Things are about to get very loud. The government has already slashed legal aid for thousands of people earlier this year. But that is not enough for them. They want to finish the job they started and completely block access to justice for all but the rich by the end of this year.
People are angry about these proposals: there have been petitions and protests, but the government is ignoring us and it’s clear that civil disobedience is needed to stop their attack on our rights as individuals, communities, society. It’s up to us to make some noise to fight for justice now.
The UK Uncut collective has got an idea…. We want to resist the government’s plans loudly, creatively, and forcefully. We’re adding some spice to our plans over the weekend – right now we’re thinking of blocking roads across the country to show our resistance to the government’s plans to block access to justice. And we want your help to come up with a name for the action and catchy slogans for banners and to spread the word to save the date: Saturday 5 October.
Here’s some info about what the government is planning to make your blood boil and resistance rumbling!
The proposals will remove the government from accountability to ordinary people who are fighting for our hospitals to be kept open, roofs over our heads and food in our bellies. The motivation for these changes isn’t about money at all as they will cost more than they ‘save’. The incentive for the changes is that the government will be able to implement its vicious cuts agenda with fewer legal headaches. For example, many people who are facing eviction because they haven’t been able to keep up with rent after the introduction of the bedroom tax or benefits cap will struggle to find free lawyers who will challenge local authority decisions to evict them and not provide emergency accommodation. People will end up on the streets.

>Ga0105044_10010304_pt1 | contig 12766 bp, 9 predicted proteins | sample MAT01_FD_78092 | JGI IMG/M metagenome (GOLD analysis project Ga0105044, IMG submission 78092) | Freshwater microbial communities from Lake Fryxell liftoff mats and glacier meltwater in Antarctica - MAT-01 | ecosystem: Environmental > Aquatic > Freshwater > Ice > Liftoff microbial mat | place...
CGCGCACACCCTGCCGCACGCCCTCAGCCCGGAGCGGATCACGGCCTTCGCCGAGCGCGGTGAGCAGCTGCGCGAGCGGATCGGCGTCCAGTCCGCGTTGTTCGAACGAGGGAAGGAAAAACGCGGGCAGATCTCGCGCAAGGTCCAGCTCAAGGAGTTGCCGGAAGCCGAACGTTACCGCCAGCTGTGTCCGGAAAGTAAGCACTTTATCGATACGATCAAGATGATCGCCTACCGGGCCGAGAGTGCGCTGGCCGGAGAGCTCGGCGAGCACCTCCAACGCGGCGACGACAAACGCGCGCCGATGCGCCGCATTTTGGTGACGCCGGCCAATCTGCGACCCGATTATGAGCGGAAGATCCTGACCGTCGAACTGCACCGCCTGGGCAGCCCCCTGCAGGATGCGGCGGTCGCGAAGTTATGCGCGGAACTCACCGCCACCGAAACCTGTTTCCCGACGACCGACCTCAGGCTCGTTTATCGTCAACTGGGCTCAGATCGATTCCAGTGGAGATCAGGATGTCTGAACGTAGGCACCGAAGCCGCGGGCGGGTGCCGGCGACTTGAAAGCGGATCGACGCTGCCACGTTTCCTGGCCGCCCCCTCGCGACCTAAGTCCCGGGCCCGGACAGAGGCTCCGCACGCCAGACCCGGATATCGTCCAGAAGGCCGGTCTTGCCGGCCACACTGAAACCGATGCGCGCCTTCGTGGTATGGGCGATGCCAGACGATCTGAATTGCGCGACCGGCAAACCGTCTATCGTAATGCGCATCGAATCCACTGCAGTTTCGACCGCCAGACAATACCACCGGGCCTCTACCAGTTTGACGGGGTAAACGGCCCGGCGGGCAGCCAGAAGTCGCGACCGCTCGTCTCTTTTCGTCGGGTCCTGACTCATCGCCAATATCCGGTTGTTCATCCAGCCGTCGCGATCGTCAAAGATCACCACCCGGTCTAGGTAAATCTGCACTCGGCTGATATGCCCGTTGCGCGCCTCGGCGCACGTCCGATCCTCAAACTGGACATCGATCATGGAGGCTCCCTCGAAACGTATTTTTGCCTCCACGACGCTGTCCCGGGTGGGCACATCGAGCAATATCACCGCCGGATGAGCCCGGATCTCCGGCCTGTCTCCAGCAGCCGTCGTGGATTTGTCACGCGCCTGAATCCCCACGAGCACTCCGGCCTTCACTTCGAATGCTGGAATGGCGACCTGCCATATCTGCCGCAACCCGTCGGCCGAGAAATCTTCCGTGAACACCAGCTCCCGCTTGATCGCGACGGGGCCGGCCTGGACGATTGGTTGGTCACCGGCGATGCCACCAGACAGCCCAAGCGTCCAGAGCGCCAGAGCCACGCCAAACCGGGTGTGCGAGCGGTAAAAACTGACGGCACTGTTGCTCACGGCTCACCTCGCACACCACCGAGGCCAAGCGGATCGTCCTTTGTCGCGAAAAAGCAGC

Another highly damaging aspect of the reforms is that the legal aid contracts will go to the cheapest bidder. It is inevitable that non-law firms such as Eddie Stobart (yes, the lorry company), and private security firms, like G4S, Serco and GEO – will get the government legal aid contracts rather than specialised, dedicated human rights or Welsh language firms. Quality solicitors who specialise in representing Black people, migrants and refugees won’t get a look in. There is a dystopian logic to this kind of ‘joined-up’ thinking. It goes like this: G4S is a private security company. It currently runs the prisons and police custody roles in which many criminal legal aid clients will be held before and after they are advised to plead guilty by their G4S lawyer. And because the government wants to pay the same for a guilty plea or a not guilty plea there will be a financial incentive for solicitors to get their client to plead guilty and to finish the case as quickly as possible. That’s what the government likes to call ‘efficiency’. This is what we call a miscarriage of justice.
The government also wants to deny access to legal representation to babies under the age of one in family dispute cases, refugees, women fleeing domestic violence, and families who have a second home in the south of Spain. People won’t be eligible for legal aid if they can’t prove that they are currently living in the UK lawfully and have done so for 12 months. The proposed changes will mean that people like the families of Jimmy Mubenga and Jean Charles de Menezes would not have been able to fight for justice in the UK.
We can stop these proposals. Join us Saturday 5 October. Spread the word. Get involved on social media. See you on the streets. #Nojusticenopeace
UK Uncut is a grassroots movement taking action to highlight alternatives to the government's spending cuts